At the hearing held on April 11, 2017, David testified that his alleged onset date of April 20, 2013 was the last day he worked. He stated that he could walk for about twenty minutes and sit for twenty to thirty minutes before needing to sit in his recliner or lie down on the couch. He could lift ten or fifteen pounds. He sometimes used a cane although it was not prescribed by his doctor. R. 82-83. Although the FCE showed that he could do light to medium work, he was unable to return to work at the lighting factory because that job required him to stand for eight hours and bend and twist. R. 84. Also, after he gave his best effort for the FCE, he was exhausted and in pain for three days. R. 88.
David always has pain in his left leg and when it is bad, the pain radiates to his toes. He occasionally has pain in his right leg. R. 88-89. He never sleeps well and is usually up two or three times during the night because of pain. About half the days out of a month he does not leave the house because of pain. R. 89.
On a typical day he wakes up very stiff and sore and it takes him some time before he can get straightened out and begin his day. He does light housework, such as washing dishes, and laundry, with breaks. He tries not to drive more than 30 minutes or stay in the store for too long because he starts to hurt. He has about 3 good hours each day when he can move around, but by evening he is in pain. He had reported to the Social Security Administration that he could sometimes walk a mile, but he could no longer do that. R. 85-86. He has mowed his yard using a riding mower, but usually his brother does it for him or he hires someone to do it, because he has to take breaks while someone else can get it done in twenty to thirty minutes. R. 86-87. David's mother does most of his housework, including sweeping and mopping, because he cannot do those things. R. 91.
The vocational expert (VE) testified that if a person of the same, age, education, and experience as plaintiff were limited to lifting and carrying no more than ten pounds, and occasionally five pounds, could stand and walk no more than two hours in an eight-hour day, sit for no more than six hours in an eight-hour day, push and pull occasionally, never crawl, be exposed to hazardous machinery, work at unprotected heights, climb ladders, ropes, or scaffolds, or work on a vibrating surface, and occasionally climb ramps and stairs, balance, kneel, stoop, or crouch, would need to change posture between sitting and standing at his work station, and drive less than thirty-five minutes at a time, he would not be able to return to his prior work. He also would have no skills transferable to skilled or semi-skilled work. R. 94-95.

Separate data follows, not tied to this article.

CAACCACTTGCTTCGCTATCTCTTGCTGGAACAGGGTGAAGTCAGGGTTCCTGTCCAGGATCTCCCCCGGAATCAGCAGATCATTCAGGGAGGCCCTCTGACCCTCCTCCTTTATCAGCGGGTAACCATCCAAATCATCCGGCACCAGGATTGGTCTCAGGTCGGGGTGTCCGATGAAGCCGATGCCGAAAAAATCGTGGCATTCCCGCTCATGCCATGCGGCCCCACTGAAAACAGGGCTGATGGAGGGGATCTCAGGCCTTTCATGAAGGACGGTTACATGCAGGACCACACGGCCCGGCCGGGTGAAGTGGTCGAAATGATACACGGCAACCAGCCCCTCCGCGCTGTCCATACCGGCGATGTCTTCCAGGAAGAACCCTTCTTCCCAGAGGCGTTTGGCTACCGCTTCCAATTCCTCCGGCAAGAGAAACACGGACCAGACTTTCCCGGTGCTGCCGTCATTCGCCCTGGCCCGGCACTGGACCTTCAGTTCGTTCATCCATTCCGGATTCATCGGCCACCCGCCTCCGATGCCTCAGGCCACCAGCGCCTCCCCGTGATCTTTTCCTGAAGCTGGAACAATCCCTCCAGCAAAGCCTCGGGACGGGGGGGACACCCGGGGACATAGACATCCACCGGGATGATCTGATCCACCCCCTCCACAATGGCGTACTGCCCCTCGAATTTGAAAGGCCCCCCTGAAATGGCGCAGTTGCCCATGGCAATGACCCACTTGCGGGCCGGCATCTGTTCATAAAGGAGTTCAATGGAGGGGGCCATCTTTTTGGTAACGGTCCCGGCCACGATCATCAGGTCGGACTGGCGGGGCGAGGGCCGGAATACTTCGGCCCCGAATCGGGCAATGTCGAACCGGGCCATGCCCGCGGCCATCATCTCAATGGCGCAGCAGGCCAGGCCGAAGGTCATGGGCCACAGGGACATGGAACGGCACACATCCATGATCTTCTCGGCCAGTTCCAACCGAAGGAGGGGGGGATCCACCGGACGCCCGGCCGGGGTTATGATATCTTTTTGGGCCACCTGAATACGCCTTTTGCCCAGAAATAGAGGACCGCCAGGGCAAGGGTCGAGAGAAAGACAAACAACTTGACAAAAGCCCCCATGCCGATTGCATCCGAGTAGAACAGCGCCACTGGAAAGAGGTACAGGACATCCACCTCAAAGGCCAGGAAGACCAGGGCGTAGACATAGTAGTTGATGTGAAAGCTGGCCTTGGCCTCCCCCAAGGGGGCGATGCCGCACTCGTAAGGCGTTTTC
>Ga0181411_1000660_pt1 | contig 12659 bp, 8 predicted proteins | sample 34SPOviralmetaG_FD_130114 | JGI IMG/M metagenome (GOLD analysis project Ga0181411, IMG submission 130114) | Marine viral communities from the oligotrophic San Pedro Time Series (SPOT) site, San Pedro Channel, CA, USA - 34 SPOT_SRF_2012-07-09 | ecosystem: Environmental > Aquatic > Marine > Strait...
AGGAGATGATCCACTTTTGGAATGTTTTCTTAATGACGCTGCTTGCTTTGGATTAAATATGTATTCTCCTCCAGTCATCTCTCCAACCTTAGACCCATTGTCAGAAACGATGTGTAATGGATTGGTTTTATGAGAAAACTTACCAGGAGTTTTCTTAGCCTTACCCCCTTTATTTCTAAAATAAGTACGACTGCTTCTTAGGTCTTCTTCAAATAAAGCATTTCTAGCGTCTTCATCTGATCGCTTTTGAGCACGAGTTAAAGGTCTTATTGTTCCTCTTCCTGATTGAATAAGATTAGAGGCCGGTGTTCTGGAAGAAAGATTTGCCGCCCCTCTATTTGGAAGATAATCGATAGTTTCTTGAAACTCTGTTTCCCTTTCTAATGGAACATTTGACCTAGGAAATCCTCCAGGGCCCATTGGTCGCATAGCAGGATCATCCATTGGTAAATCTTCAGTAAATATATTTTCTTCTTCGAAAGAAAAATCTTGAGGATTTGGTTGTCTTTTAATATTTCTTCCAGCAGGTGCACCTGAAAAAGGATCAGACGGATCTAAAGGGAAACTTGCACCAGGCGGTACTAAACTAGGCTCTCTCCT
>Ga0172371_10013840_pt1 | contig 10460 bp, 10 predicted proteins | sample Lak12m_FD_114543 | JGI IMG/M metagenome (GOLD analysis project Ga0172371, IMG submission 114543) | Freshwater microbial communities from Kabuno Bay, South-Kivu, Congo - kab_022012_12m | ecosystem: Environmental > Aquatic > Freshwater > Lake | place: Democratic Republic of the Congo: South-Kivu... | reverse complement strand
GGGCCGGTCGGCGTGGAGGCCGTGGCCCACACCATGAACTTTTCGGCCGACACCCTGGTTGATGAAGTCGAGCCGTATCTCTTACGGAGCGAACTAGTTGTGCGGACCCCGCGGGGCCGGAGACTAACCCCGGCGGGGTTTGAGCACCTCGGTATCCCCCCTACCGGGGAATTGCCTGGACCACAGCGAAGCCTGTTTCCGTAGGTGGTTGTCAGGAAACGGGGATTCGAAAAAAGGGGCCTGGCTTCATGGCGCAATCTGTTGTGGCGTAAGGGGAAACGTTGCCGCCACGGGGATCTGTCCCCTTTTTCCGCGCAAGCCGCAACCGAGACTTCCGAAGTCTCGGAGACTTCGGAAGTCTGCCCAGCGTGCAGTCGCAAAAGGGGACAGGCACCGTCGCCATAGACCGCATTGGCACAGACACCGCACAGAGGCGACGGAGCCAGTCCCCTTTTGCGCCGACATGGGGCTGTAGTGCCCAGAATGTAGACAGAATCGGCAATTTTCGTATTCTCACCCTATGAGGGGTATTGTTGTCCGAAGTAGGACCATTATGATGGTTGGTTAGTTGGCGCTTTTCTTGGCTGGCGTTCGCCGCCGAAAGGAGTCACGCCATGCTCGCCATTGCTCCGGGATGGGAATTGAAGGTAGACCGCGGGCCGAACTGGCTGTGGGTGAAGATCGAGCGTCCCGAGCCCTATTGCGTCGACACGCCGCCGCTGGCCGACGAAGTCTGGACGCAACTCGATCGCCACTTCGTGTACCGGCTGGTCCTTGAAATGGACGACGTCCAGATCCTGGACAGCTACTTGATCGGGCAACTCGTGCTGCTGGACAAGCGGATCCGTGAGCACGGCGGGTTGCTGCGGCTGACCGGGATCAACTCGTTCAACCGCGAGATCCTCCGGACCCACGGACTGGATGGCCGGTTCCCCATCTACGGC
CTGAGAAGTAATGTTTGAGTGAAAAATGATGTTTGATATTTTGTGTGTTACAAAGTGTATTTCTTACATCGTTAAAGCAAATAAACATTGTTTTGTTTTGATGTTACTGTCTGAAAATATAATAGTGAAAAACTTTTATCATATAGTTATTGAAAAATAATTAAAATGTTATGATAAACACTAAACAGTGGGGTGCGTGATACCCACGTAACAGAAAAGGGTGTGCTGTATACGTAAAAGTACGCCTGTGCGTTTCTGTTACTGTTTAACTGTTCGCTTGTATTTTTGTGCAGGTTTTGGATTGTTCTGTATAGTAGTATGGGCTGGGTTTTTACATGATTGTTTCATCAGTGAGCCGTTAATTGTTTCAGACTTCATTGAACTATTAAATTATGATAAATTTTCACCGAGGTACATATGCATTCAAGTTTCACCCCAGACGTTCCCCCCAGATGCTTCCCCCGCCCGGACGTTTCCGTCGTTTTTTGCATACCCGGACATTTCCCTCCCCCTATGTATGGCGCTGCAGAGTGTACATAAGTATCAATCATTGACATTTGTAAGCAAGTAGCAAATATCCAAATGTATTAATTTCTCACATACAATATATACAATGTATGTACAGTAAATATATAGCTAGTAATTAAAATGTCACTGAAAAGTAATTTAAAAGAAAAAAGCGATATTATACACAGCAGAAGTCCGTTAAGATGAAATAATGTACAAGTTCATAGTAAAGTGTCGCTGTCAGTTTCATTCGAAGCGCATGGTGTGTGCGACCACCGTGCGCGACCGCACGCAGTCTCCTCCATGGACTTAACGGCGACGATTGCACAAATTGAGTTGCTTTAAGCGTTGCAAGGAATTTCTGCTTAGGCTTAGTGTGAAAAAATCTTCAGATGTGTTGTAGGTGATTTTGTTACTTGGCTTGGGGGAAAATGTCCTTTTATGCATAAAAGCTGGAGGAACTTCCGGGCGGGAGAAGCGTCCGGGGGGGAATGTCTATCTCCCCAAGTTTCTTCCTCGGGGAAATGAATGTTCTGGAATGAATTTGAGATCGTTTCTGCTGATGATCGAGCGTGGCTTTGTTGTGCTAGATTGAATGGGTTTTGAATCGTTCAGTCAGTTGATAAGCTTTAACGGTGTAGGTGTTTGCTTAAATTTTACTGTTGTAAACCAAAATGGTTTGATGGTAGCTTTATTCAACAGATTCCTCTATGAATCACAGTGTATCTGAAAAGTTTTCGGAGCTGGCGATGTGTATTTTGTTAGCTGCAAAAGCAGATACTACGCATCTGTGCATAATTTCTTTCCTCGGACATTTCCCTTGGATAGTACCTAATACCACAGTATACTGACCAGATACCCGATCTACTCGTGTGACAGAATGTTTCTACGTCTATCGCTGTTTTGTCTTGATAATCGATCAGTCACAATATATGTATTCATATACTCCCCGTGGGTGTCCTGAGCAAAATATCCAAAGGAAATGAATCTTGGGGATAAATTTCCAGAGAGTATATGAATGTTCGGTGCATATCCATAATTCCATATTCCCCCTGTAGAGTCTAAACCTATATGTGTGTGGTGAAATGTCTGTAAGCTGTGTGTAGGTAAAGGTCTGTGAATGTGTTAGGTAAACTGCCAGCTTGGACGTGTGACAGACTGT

If the person were considered a young person, being 47 years old at his alleged onset date, he would be able to do several sedentary occupations, with jobs existing in significant numbers in the national economy. R. 95-96. If the person could lift only ten pounds from the floor to his waist, he still would be able to do sedentary work. R. 97.
If the person could lift twenty pounds occasionally and ten pounds frequently, stand and walk for six hours and sit for six hours with the other described limitations, he would not be able to return to David's past work, but could do light work, with jobs existing in the national economy. R. 96. If the person were limited to lifting or carrying up to ten pounds on an occasional basis from the waist up, could never lift from the floor to the waist, and could only rarely bend, stoop, or crouch, it would eliminate the light work jobs, but would not affect the sedentary jobs. R. 98-99.
If the person would be off task eleven to twenty percent of the day because he needed to lie down or recline, he would not be able to work in the national economy. R. 97. Generally, a person can be off task at most ten percent of a workday, and can miss up to a day-and-a-half each month before he will be terminated. R. 99-100.